Everyone goes home again, but what do you do when you get there?
I spent the better part of my last trip bumming around on a friend’s couch playing their games, eating their food and just generally being a nuisance. This was a few months ago, and Just Cause 2 held a sacrosanct spot in the 360 as the latest Next Big Thing. Of course when company arrived and controllers were dealt we fell back on co-op classics like the Nazi Zombies mode in Call of Duty: World At War, but those brief sojourns into the imaginary island paradise of Panau played an integral role in gathering a crowd for multiplayer jam sessions. attracting casual observers with a smorgasbord of startling visual sequences.
Playing the game this way is perverse, crafting a straightforward solo experience into a performance that’s only engaging when played among an audience. I’ve met many people (most of them artists) who demonstrate an unconscious desire to create, reaching for pen and paper or a well-worn guitar at the first sign of an ebbing conversation to fill the valleys between peaks of chatter with impromptu chords and margin doodles. Just Cause 2 allows for similar entertainment, terminating faltering small talk and filling uncomfortable silences with the savage beauty of a Steven Seagal movie.
“Holy shit, did you just lasso a helicopter?” Amazement shadowed by disbelief, and a caustic conversation about college graduates tapers off. All eyes are on the screen. “Do it again! Dude, can you jack that chopper in mid-air?!” Craziness confirmed, the challenges start coming. Prior conversations might scrabble to regain traction, but every discussion inevitably derails after a spectacular stunt. “What, you didn’t know how to ride the exploding gas tanks into the stratosphere? It’s a scene straight out of Dr. Strangelove! Pass me that controller and I’ll show you how it’s done!”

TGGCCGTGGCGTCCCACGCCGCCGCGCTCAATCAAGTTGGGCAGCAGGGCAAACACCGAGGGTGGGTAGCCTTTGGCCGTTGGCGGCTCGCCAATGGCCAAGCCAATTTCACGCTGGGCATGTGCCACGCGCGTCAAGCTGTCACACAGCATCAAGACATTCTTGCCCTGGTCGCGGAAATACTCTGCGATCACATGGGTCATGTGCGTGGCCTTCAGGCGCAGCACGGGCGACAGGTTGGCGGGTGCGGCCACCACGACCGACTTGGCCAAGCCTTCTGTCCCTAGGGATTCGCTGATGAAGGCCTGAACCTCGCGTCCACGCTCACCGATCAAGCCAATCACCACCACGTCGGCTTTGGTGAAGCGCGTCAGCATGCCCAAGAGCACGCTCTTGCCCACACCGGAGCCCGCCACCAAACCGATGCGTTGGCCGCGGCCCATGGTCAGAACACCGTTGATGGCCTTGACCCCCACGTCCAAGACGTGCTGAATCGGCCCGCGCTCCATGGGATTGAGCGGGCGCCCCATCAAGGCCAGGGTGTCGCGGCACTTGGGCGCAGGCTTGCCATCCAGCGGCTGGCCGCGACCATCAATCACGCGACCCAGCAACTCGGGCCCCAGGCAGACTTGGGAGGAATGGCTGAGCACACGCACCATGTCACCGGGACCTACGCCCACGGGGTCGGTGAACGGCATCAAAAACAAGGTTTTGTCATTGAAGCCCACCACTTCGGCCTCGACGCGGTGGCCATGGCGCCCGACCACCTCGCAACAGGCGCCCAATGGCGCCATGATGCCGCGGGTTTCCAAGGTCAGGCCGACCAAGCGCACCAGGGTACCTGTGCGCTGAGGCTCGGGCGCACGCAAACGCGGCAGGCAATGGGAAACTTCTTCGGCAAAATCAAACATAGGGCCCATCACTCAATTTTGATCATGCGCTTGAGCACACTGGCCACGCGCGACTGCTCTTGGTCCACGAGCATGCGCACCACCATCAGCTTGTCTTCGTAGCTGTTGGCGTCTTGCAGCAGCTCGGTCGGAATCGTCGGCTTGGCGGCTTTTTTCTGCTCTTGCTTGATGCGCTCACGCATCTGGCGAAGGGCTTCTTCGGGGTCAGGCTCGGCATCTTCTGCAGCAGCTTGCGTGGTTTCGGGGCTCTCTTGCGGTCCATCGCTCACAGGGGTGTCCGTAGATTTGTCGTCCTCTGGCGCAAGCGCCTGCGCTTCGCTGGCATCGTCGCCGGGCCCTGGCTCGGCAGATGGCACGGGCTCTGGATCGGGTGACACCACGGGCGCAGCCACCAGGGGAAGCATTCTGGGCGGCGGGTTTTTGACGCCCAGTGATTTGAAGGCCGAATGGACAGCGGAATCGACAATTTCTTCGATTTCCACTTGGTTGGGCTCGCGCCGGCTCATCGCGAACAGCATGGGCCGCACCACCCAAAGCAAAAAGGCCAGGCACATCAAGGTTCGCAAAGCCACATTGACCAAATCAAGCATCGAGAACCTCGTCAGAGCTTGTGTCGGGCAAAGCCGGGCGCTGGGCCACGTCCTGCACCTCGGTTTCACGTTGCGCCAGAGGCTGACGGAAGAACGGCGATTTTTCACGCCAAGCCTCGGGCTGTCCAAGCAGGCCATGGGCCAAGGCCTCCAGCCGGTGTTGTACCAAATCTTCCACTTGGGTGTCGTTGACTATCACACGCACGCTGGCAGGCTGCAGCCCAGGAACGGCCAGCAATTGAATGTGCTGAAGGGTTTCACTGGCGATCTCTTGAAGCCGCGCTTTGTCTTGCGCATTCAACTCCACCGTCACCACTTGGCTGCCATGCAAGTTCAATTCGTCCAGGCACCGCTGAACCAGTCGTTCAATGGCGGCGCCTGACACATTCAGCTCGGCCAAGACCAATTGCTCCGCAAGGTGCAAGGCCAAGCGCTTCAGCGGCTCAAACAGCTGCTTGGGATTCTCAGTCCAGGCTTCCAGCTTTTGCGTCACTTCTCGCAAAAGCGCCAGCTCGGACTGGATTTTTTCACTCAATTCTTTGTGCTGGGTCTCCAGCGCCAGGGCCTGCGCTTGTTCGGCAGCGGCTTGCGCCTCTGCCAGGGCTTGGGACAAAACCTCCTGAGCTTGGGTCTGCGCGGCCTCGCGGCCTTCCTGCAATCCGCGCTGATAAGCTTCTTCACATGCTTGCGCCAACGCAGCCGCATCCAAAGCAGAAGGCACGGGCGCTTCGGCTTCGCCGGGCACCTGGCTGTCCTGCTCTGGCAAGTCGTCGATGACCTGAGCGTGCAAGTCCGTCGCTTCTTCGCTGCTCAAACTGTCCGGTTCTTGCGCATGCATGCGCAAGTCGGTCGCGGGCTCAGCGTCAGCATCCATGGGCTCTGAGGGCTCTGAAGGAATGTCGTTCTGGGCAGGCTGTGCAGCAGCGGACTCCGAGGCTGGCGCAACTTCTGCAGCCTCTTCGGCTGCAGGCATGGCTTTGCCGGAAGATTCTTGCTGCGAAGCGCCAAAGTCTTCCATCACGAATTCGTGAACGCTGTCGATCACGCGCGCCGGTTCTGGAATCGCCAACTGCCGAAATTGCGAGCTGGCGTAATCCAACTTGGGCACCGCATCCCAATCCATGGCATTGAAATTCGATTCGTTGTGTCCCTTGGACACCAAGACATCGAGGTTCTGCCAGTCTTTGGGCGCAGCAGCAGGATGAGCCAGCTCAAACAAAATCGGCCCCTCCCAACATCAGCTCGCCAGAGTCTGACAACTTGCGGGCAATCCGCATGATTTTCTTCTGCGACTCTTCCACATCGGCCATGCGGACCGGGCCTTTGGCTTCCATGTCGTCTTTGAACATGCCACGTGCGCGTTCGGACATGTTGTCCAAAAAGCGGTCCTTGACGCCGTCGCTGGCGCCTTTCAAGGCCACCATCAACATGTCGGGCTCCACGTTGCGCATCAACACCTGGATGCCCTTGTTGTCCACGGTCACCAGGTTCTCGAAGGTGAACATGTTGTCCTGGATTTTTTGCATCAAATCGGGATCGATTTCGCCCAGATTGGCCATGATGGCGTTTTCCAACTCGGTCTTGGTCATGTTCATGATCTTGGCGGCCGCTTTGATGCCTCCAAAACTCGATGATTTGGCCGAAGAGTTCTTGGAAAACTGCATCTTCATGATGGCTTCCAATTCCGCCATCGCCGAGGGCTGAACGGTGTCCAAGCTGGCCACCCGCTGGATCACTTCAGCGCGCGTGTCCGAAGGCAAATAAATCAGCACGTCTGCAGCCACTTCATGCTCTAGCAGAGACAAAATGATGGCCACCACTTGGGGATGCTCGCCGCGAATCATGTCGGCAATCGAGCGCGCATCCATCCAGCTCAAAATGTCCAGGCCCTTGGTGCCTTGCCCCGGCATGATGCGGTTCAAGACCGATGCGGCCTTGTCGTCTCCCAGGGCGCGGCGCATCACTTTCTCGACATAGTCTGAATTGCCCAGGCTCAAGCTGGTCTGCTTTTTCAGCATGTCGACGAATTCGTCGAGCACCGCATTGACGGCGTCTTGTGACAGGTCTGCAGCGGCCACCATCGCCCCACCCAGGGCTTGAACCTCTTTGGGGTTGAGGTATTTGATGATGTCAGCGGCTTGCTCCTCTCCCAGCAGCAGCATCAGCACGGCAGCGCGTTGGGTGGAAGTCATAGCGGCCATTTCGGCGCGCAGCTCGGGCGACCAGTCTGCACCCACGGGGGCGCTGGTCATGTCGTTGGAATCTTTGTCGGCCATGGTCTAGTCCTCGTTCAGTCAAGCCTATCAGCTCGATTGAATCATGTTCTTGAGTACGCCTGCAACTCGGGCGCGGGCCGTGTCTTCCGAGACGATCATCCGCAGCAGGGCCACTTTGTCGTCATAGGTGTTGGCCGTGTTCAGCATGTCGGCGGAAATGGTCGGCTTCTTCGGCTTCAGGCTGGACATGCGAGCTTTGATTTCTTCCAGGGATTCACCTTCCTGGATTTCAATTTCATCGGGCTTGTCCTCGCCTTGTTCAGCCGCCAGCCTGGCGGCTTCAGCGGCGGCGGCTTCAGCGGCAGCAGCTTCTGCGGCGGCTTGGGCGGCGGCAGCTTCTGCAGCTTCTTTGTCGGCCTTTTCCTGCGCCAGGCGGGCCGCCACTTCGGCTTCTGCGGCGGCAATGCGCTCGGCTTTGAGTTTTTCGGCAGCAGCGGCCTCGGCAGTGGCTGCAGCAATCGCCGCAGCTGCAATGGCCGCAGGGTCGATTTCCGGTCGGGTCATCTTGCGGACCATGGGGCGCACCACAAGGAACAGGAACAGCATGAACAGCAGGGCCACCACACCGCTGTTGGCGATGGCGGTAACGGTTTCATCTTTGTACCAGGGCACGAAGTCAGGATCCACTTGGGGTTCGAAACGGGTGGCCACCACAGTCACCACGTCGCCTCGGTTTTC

I played a shit-ton of Just Cause 2 that week, but I couldn’t tell you a damn thing about the plot, setting or characters involved. It took me three days of play (and sustained assault by a platoon of Maoist militia) before I realized the game was set on a fictional smattering of islands in Southeast Asia, instead of the real-world South American archipelago I’d envisioned based on the box art. What I CAN tell you is that if you strap protagonist Rico Suave (name changed to protect my ignorance) to a canister of rocket propellant, blow the release valve to smithereens and ride that ramshackle rocket straight into the stratosphere while screaming at the top of your lungs, you are guaranteed to get a roomful of grins and at least a few guffaws. Games like Just Cause 2 are performance art, like a friendly round of extempo competition in which each player passes the controller with the shameless secret hope that the next guy (or girl) will find an even more ridiculous manner of making cool shit happen on the screen. Add alcohol, rinse and repeat.
I know that nerds playing video games at house parties is nothing new. You don’t know that the people I met at those parties didn’t give a shit about games before they earned a round of drunken applause for leaping out of a golf cart careening off a mountain and parachuted into a passing F-15. Now, games are an acceptable social activity. Of course they’re still not cool, and that stings. I can remember a time when games were for children, when we who played them wanted games to be seen as cool.
Games have never been cool, they never will be and they never should be. Games should be boring and mundane and accepted, like music or motorcycles or Bud Light. Memories of bonding with friends over beer and a borrowed guitar are the stuff of cultural legend, and I think we’re fast approaching the day when the zeitgeist will acknowledge a gamepad among the accepted building blocks of social capital. Guitars at a campfire, steaks on a grill, music at a club, games at a house party; they’re all equally excellent ways to be social, win friends and influence people. Which means we don’t have any excuses left.